Resilience begins with “We”

50 best managed Douglas Reid 2012

I spoke at the last 50 Best Managed companies conference.  My topic was employee engagement. Normally, I avoid topics like this – I'm a strategist, and hence am usually more interested in competitive dynamics, building competence, and business model innovation.
But all of these topics pale when contrasted with one of the most significant problems in business today – the alienation or dis-engagement of many employees from the work they do. 
How did this happen? At the root of this problem is a decades-long shift in the relationship between individuals and the entities they work for.  The smiley face of this shift could best be captured in the classic Fast Company story, Free Agent Nation.  In it, author Daniel Pink positioned the 25 million Americans he said inhabited this charmed land were the ultimate masters of their destiny – affiliated only with their skills, brand and freedom to create – they were on the verge of cementing a permanent transient class of digital ronin as the cool kids of the Internet revolution. 
The ugly face of the relationship was Juliet Schor's book, written a few years earlier, called The Overworked American.  She depicted a world of fewer individual triumphs – one where work managed to invade more crevices of personal life because, in part, societal values emphasized consumption.  Lest peer imitation take too much blame, employers, bluntly, tightened the screws and infused too many workplaces with fear.  Fear worked because the image of foreign cargo ships offloading goods and taking on American jobs to be relocated to lower labour cost countries threatened the shrink-wrapped pledge of self-worth validation offered by serial and often addictive consumption.
Fast forward: employees who once were "members" of companies became "costs".  As the specious dogma of shareholder value maximization took root, abetted by luxe compensation for senior executives, few boardroom inhabitants had the motivation to wonder how the world could be otherwise ordered.
But a curious rebellion started, without an ideology or a leader: the rebellion of indifference on the job. Think of this as the logic of free-agent nation extended to non-believers. Widespread use of incentive-based compensation turned old-school company loyalists into suckers, at least in the eyes of their free-agent peers. So everyone became a free agent, at least in terms of behaviour. The positive externality of engagement – individual discretionary effort – became rare indeed.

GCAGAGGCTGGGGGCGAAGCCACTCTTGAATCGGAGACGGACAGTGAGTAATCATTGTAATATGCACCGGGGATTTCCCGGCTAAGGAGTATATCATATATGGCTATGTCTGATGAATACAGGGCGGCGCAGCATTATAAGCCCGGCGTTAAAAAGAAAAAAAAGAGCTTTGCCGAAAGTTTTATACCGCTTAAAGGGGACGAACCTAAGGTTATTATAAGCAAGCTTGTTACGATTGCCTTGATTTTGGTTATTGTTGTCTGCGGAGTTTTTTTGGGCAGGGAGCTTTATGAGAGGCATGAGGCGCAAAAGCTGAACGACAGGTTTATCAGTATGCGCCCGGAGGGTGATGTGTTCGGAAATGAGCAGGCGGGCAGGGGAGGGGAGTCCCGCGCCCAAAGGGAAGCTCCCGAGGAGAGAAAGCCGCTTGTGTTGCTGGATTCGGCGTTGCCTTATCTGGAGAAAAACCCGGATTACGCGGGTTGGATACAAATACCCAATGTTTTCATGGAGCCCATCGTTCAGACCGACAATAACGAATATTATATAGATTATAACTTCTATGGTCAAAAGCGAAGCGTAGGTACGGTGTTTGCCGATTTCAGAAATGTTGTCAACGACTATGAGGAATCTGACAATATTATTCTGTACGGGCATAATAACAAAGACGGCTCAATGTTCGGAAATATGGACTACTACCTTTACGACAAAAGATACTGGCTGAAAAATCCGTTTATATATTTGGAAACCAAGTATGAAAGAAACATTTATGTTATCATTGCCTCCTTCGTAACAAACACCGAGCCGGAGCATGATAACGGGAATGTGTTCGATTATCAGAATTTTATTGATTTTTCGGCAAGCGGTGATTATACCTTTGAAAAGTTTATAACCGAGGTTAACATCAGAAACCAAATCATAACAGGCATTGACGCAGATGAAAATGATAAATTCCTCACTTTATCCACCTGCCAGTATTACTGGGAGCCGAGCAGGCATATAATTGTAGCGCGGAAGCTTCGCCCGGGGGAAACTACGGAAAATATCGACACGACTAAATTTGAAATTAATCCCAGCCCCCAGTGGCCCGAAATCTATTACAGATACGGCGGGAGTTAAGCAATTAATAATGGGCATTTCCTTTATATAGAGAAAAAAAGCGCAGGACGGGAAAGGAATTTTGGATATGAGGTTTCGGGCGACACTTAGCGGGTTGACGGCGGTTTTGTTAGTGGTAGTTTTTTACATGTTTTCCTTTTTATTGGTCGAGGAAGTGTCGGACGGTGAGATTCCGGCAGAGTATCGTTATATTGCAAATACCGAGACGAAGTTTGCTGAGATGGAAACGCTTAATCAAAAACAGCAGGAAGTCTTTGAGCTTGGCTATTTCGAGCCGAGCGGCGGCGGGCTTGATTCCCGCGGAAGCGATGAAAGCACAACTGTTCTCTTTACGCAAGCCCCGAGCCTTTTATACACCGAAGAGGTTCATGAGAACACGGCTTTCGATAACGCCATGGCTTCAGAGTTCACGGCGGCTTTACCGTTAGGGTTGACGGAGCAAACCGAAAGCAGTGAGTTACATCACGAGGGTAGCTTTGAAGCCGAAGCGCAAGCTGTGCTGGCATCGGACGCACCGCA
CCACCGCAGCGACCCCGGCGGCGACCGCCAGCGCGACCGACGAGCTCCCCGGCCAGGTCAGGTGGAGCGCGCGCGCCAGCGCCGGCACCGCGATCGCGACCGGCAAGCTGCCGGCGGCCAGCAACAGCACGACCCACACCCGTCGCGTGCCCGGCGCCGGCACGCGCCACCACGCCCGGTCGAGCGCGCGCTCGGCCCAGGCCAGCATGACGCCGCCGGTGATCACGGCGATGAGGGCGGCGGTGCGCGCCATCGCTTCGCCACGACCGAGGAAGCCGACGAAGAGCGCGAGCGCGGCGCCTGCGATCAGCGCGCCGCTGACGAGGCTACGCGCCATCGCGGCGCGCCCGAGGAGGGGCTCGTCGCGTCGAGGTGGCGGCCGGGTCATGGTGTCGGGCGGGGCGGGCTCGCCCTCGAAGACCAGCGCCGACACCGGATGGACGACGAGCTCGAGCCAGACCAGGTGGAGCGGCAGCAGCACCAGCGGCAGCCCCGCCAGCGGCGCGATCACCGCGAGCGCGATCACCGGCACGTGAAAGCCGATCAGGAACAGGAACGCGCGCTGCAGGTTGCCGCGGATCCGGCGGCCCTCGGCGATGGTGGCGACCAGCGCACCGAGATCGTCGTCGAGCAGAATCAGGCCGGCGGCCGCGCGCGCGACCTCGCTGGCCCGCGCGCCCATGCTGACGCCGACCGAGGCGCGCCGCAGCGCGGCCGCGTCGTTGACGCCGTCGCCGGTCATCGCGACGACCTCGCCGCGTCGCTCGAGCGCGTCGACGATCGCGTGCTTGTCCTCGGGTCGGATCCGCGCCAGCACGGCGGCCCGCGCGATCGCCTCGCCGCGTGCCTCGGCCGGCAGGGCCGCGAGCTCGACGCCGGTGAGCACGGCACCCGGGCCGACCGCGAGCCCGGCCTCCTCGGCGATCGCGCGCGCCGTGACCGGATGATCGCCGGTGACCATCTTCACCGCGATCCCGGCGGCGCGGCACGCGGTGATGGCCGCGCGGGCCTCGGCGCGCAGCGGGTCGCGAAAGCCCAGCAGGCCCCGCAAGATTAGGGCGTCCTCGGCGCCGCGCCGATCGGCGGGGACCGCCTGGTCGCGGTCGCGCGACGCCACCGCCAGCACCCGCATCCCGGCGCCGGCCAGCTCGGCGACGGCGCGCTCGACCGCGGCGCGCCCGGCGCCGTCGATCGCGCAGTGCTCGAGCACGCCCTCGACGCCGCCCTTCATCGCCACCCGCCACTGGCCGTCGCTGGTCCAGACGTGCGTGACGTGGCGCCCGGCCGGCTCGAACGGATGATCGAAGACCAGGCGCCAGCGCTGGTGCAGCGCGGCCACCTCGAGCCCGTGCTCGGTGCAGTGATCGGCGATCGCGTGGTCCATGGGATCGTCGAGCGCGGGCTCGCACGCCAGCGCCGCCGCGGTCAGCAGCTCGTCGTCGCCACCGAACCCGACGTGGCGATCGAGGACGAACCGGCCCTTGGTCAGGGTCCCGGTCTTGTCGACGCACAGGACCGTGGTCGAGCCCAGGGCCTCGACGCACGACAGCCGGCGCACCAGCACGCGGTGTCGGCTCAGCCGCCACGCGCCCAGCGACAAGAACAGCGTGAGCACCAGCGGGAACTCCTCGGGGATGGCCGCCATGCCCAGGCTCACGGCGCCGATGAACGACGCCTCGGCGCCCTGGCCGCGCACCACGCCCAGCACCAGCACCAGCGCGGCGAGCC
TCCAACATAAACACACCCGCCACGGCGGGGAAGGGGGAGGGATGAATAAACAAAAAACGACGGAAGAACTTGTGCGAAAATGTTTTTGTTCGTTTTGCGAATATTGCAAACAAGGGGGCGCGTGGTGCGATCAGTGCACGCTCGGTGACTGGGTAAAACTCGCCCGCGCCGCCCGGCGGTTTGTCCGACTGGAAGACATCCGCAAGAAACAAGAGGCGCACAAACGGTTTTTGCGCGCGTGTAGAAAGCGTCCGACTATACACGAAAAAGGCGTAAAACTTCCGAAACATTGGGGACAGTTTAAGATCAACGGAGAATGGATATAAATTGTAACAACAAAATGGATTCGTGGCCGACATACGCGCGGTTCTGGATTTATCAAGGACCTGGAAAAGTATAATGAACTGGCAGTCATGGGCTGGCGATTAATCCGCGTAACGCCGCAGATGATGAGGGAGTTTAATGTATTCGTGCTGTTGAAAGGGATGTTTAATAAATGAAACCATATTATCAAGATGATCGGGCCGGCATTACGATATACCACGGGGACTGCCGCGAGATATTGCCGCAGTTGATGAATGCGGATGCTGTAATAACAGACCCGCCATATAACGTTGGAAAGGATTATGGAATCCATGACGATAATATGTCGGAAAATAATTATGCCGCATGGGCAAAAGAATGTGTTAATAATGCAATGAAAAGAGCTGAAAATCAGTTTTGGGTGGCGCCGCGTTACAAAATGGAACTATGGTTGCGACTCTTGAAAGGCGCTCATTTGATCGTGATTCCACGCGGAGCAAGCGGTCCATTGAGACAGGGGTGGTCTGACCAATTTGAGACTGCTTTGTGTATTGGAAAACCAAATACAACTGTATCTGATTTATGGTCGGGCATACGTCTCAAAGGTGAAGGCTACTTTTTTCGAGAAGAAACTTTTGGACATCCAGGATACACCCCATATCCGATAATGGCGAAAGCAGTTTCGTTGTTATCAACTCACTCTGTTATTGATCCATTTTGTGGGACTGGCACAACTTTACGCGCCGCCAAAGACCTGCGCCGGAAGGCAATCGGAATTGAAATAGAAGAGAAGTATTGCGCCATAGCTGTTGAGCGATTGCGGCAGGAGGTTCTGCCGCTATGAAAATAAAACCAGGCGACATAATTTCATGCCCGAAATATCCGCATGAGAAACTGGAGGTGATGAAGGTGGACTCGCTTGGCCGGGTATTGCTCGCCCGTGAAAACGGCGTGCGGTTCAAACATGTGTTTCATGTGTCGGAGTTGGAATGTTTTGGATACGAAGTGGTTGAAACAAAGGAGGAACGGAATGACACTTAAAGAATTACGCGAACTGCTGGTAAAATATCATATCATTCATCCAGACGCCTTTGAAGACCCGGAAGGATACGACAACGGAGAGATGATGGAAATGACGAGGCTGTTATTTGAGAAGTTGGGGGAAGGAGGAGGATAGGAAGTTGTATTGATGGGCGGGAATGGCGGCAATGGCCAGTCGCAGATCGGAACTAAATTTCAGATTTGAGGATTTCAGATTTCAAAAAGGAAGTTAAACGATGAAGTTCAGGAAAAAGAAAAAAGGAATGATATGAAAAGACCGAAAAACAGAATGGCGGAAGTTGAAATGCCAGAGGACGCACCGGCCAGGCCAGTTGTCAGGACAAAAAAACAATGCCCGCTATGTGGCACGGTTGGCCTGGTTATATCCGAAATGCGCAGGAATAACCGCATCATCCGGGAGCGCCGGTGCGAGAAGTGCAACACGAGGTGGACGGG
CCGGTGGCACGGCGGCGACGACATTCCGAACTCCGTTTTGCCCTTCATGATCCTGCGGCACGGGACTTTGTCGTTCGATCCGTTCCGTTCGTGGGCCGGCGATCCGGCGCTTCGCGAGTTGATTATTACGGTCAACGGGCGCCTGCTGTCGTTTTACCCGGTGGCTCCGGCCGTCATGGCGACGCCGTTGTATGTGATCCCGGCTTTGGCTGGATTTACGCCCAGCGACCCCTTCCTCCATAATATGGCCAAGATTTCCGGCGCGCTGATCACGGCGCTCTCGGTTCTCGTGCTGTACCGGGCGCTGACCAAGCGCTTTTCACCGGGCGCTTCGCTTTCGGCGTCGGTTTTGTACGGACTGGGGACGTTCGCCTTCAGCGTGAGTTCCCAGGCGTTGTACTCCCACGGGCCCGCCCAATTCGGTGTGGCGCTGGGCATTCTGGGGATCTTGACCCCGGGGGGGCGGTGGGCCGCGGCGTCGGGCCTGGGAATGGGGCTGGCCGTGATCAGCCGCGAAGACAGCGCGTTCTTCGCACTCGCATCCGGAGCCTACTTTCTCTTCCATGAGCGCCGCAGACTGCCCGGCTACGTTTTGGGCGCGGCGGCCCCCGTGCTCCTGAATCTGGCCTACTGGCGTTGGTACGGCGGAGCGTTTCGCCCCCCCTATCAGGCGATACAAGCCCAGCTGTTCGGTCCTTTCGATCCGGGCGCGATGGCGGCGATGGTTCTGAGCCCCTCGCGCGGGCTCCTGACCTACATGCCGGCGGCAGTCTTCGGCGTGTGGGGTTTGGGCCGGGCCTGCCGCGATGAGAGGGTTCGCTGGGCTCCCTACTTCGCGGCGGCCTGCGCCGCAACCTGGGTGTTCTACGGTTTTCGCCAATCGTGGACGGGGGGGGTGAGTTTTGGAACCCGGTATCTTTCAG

That effort was the spine and sinew of resilience, an idea that has gained much currency recently because it represented the antithesis of the highly leveraged, highly optimized, and ultimately frail enterprise that could prosper only in conditions offering predictable variance. 
Low engagement means low resilience. Low resilience means costly survival in novel competitive times. And that's how I joined these ideas: build resilience through building engagement.
Building engagement means accepting that one's time horizon should extend beyond the present quarter. It means making trade-offs to ensure enterprise survival, rather than a series of return-optimized quarters. Since engagement makes a claim on company resources, a manager has to decide the optimal amount of engagement needed to obtain the right quotient of resilience that raises the prospects of survival.  There is no Excel macro that can do this math – it's a pure judgment call . 
And that's why a call to engagement is needed.
I began by outlining a simple definition of strategy – actions taken to raise willingness to pay and lower costs – just to establish a common language. I followed with the remarkable example of Southwest Airlines – a company that has made engagement the centre of their culture (I'll post more about that later).
The essence of an engaged workplace is one that permits its members to experience autonomy, mastery and purpose. How to get there – that was the main part of the talk.  
There are four key tools to build engagement.  The first is choice.  Think of this as the set of choices about thereby enabling control within the scope of an individual's job function or outcome-creating space.
The second is competence. Historically, this was thought of as training. Today it's the recognition that individuals seek to assert and manifest deep expertise in some field of activity in their lives. Companies can channel that desire for advantage, by – among other things – exposing their members to a wide range of skill-stressing and confidence-building assignments – properly coached throughout.
Meaningfulness – number three – answers the "why do I work" question, and contributes to the making of meaning that many people quest for during their lives. Proper corporate attention to relating individual effort to the individual need for meaning-making enables an employee to experience pride in the most difficult conversation of their day: "What did you do at work today, Mom?"
Fourth, progress. This means structuring work, communications, investments, and a host of symbolic and valuable leadership acts towards ensuring every member of the organization understands that the enterprise is making progress. I define progress less as a quantitative response to the demand for returns, than as acts taken to put corporate values into action so that those values are honoured in practice.
I closed on change. Here I was able to cite work done at Queen's on change, and added to it more recent thinking that frames resistance to change in habitual rather than subversive terms.
My summary was simple: more engagement means more resilience. And unless a company can predict its future, it has to worry about surviving in the long term as well as quarter to quarter.

 

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